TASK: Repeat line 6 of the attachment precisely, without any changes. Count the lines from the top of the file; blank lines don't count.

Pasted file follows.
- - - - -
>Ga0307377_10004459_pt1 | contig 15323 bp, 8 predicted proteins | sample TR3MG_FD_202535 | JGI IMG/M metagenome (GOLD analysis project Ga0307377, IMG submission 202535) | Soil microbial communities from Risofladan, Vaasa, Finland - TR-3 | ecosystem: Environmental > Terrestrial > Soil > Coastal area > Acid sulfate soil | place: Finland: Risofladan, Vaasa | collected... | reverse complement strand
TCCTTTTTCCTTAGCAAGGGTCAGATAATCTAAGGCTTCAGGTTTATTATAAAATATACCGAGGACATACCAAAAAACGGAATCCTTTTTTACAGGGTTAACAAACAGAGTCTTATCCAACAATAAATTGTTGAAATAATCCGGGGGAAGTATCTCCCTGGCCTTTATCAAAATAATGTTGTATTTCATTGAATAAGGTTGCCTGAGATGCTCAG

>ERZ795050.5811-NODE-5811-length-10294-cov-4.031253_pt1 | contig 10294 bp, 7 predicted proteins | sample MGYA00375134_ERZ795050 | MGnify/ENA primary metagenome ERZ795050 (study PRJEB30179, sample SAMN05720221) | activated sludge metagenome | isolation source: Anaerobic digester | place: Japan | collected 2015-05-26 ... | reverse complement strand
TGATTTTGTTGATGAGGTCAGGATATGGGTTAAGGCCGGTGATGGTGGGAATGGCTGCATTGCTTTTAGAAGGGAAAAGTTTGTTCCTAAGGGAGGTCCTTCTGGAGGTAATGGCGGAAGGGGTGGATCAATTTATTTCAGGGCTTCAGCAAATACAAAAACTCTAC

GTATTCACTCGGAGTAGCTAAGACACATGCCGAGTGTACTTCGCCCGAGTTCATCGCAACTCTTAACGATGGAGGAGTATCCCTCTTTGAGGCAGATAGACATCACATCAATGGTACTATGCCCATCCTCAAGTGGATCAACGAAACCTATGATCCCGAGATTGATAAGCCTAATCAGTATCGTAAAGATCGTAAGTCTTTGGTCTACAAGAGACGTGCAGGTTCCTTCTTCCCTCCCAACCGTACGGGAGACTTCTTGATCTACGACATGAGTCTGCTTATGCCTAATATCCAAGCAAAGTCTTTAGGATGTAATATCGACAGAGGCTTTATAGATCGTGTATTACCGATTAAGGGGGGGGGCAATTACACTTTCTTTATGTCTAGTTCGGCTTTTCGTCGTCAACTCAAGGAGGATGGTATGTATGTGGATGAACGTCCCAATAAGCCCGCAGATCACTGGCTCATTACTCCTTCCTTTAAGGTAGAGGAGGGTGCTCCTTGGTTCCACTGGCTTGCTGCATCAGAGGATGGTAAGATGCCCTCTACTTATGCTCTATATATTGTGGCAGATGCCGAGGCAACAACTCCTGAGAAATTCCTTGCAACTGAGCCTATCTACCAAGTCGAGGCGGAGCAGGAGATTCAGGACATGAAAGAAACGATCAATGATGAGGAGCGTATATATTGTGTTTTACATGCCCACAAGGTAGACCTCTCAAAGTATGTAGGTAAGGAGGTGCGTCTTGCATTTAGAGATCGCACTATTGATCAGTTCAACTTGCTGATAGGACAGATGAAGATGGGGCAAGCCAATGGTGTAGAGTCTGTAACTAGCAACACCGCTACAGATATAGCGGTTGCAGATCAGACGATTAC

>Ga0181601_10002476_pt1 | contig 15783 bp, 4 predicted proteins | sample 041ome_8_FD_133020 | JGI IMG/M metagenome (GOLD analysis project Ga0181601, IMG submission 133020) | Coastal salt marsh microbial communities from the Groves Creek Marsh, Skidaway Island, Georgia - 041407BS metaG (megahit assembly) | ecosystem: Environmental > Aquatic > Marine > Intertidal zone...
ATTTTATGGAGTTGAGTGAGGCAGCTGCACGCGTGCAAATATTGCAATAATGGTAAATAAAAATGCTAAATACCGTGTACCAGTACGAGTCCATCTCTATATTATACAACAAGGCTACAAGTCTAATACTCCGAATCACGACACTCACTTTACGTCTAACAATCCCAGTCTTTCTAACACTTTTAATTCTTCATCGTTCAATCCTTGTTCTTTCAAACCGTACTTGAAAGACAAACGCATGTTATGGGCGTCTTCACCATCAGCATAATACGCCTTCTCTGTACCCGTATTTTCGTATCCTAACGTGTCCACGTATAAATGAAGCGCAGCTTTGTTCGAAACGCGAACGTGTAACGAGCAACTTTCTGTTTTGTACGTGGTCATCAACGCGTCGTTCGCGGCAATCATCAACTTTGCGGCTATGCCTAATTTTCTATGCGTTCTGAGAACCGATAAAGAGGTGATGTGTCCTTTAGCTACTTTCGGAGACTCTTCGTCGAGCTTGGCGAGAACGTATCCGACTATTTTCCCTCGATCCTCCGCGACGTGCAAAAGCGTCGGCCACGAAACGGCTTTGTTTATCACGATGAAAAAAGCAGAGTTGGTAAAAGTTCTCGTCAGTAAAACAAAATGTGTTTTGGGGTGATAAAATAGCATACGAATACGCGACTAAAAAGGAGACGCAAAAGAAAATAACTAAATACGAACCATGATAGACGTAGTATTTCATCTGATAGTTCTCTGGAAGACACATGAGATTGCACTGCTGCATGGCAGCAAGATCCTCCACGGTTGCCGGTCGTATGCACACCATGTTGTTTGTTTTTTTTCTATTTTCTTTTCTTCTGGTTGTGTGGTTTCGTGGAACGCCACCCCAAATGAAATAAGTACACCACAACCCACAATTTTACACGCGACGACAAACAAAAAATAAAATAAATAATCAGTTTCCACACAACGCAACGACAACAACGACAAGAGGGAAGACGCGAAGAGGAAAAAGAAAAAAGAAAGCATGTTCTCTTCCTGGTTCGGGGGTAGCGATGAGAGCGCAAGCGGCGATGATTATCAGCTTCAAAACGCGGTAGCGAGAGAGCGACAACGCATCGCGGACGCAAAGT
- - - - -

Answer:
>Ga0181601_10002476_pt1 | contig 15783 bp, 4 predicted proteins | sample 041ome_8_FD_133020 | JGI IMG/M metagenome (GOLD analysis project Ga0181601, IMG submission 133020) | Coastal salt marsh microbial communities from the Groves Creek Marsh, Skidaway Island, Georgia - 041407BS metaG (megahit assembly) | ecosystem: Environmental > Aquatic > Marine > Intertidal zone...